As local station WFTV reported, “Last year, Wells Fargo offered him mortgage modification, and he was told if he made four monthly payments during a trial period, the modification would be permanent.” Court records show that he went beyond making the payments on time to pay early and more than was required. At times he says he has worked multiple jobs to make sure he can make mortgage payments.
But Wells Fargo recently stopped taking his payments and sent him a letter telling him that it was starting foreclosure proceedings.
Banks have been accused of similar shenanigans in the past, as many have lost track of paperwork, illegally foreclosed on military members, and refused to work with borrowers who scrounge up money on modifications. Major banks have been widely reported to use a process known as “dual tracking” in which they work with a borrower on a modification while also pursuing foreclosure. Some instructed borrowers to stop making payments to help enter the modification process only to foreclose on them anyway.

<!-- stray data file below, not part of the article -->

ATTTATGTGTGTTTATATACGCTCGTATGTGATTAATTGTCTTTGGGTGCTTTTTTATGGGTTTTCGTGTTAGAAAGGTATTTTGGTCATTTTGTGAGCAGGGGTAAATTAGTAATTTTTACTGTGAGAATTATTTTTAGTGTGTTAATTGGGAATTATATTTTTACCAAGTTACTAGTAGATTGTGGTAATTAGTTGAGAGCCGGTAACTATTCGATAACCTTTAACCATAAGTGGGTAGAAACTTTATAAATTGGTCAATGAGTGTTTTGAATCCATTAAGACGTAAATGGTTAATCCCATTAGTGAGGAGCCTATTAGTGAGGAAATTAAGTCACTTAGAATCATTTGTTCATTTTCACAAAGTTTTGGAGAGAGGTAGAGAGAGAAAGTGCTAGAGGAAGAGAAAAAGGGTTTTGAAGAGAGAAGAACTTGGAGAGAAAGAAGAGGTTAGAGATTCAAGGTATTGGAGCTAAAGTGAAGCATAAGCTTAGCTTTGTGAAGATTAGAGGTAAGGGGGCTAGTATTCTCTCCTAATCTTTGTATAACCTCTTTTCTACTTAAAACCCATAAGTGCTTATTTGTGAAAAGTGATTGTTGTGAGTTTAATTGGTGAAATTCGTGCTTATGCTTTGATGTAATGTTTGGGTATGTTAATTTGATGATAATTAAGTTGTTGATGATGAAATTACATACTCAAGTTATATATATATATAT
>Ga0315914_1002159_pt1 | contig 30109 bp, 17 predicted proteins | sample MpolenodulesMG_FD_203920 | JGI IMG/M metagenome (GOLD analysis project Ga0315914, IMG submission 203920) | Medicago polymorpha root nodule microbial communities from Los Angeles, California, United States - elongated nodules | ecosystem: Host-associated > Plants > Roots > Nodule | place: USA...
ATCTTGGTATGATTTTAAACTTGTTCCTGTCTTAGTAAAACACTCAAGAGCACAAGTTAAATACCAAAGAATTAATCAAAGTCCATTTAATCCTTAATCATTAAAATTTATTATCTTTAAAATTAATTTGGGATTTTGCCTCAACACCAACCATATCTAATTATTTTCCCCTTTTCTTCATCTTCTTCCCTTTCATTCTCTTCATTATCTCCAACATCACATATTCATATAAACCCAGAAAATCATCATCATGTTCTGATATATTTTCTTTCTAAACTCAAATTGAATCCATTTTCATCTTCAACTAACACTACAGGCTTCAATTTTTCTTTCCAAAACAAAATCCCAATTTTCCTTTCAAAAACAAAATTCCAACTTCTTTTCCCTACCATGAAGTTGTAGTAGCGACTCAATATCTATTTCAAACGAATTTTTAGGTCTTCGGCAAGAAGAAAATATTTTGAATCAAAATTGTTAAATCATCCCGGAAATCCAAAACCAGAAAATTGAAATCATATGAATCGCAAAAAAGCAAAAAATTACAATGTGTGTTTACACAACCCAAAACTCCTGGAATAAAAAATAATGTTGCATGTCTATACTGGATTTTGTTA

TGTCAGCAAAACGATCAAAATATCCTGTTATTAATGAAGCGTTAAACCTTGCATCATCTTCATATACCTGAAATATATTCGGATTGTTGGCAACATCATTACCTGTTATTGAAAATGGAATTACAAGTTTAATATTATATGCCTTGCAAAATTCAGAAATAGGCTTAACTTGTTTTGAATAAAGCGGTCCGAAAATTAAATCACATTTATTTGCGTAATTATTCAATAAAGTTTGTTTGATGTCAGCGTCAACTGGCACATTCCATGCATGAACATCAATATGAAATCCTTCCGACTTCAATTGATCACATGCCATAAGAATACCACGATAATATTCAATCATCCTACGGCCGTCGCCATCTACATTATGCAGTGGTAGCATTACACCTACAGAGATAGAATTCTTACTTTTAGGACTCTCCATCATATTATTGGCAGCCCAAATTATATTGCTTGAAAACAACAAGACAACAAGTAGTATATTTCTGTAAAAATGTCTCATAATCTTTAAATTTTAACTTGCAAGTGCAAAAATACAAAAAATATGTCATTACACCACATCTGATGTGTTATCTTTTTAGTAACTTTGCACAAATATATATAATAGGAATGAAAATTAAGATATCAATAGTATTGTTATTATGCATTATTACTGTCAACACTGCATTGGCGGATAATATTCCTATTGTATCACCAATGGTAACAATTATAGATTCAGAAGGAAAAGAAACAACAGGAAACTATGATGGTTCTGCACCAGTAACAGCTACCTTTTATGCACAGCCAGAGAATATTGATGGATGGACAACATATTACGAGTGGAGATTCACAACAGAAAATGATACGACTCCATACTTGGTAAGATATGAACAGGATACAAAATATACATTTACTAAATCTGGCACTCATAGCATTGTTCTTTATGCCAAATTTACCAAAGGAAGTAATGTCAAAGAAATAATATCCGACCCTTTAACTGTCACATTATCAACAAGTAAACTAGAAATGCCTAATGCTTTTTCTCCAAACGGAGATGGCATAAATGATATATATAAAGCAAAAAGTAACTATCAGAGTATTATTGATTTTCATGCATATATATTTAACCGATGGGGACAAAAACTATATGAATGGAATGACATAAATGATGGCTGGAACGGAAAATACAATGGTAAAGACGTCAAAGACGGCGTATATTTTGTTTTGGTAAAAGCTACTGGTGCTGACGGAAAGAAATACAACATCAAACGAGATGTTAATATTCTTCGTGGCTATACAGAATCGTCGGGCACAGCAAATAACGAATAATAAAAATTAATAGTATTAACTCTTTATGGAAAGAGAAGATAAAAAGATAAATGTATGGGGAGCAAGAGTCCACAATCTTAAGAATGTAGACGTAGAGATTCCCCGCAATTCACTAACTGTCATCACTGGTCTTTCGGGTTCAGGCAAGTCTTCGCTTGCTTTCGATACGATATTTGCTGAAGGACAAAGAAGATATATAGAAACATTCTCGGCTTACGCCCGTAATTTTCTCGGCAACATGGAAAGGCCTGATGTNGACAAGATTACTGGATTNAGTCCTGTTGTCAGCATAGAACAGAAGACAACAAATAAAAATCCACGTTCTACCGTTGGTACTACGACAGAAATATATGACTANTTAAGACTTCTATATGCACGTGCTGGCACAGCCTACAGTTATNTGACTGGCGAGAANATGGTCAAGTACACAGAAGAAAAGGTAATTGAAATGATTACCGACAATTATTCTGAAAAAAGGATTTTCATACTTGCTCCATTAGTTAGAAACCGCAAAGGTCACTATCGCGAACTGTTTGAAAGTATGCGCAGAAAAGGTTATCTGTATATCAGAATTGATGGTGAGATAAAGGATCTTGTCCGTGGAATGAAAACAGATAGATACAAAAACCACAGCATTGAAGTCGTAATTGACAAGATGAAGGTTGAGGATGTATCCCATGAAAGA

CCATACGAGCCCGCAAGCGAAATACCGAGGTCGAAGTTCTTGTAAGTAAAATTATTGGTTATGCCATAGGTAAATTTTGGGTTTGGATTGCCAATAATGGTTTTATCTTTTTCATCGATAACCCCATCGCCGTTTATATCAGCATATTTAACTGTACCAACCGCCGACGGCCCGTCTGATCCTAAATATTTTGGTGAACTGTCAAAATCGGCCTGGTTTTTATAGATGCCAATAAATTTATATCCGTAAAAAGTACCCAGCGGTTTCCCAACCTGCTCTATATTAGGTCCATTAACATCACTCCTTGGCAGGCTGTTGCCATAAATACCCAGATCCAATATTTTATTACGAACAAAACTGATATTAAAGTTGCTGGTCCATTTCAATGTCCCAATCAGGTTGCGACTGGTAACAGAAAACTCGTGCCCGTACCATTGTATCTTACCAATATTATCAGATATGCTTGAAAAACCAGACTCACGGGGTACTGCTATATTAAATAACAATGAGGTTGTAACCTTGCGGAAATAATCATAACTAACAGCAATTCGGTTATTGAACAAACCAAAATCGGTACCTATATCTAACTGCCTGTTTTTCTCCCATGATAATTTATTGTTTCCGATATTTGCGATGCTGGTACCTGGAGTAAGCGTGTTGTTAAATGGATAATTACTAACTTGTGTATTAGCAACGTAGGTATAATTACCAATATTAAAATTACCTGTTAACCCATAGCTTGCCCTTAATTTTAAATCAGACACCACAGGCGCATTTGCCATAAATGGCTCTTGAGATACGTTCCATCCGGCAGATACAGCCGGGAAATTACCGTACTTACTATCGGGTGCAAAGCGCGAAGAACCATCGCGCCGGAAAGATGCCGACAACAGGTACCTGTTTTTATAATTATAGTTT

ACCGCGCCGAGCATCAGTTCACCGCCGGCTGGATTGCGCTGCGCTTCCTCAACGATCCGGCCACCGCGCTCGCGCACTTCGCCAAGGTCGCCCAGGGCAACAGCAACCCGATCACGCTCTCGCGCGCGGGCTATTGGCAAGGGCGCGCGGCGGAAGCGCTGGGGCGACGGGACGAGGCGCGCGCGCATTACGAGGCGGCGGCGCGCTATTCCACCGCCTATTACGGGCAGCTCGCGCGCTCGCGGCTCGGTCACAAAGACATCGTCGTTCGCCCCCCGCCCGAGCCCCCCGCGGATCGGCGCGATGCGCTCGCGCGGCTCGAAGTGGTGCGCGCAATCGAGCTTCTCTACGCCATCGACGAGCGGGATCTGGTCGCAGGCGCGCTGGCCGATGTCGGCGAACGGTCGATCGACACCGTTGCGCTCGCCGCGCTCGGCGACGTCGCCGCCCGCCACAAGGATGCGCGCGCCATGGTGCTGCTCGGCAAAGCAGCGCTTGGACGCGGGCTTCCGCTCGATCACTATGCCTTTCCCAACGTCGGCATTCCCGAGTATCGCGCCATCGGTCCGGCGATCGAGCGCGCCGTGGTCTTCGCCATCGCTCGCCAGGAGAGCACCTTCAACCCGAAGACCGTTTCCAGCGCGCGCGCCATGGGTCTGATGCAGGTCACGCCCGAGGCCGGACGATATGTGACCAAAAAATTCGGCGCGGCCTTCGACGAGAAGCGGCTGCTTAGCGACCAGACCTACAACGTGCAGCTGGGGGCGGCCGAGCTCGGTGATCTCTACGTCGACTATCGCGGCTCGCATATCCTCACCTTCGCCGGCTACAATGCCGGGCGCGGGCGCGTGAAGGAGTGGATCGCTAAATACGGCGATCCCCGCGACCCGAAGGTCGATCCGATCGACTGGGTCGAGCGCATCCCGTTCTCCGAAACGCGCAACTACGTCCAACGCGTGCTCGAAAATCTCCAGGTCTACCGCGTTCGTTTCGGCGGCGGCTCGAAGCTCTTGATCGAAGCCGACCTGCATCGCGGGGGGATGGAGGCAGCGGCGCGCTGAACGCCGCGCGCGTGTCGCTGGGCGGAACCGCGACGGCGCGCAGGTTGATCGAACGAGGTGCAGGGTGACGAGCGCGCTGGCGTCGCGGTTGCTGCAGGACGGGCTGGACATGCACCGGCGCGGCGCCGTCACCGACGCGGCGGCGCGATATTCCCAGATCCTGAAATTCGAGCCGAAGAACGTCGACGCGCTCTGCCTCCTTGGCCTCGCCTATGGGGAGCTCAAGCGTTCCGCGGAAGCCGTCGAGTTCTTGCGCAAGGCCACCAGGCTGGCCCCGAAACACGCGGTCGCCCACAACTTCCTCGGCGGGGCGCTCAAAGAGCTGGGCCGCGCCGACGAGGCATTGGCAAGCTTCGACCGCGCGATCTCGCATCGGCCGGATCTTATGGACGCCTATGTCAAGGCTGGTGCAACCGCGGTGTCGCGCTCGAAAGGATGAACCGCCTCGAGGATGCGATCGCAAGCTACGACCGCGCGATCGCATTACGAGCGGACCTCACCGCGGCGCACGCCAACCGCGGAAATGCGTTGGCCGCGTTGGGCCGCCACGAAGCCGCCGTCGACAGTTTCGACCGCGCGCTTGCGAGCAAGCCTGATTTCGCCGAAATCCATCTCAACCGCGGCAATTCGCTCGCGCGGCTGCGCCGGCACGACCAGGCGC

But banks were ordered to end dual tracking and other abusive practices as part of the $25 billion fraud settlement. They dragged their feet on ending this practice as homeowners continued to face foreclosure. Banks were also ordered to modify mortgages as part of the settlement but some have been slow to dole out the relief.
Frustration about the weak agreement, coupled with the slow trickle of settlement money, sparked a protest at the Department of Justice on Monday, where activists and foreclosed homeowners marched and some were arrested.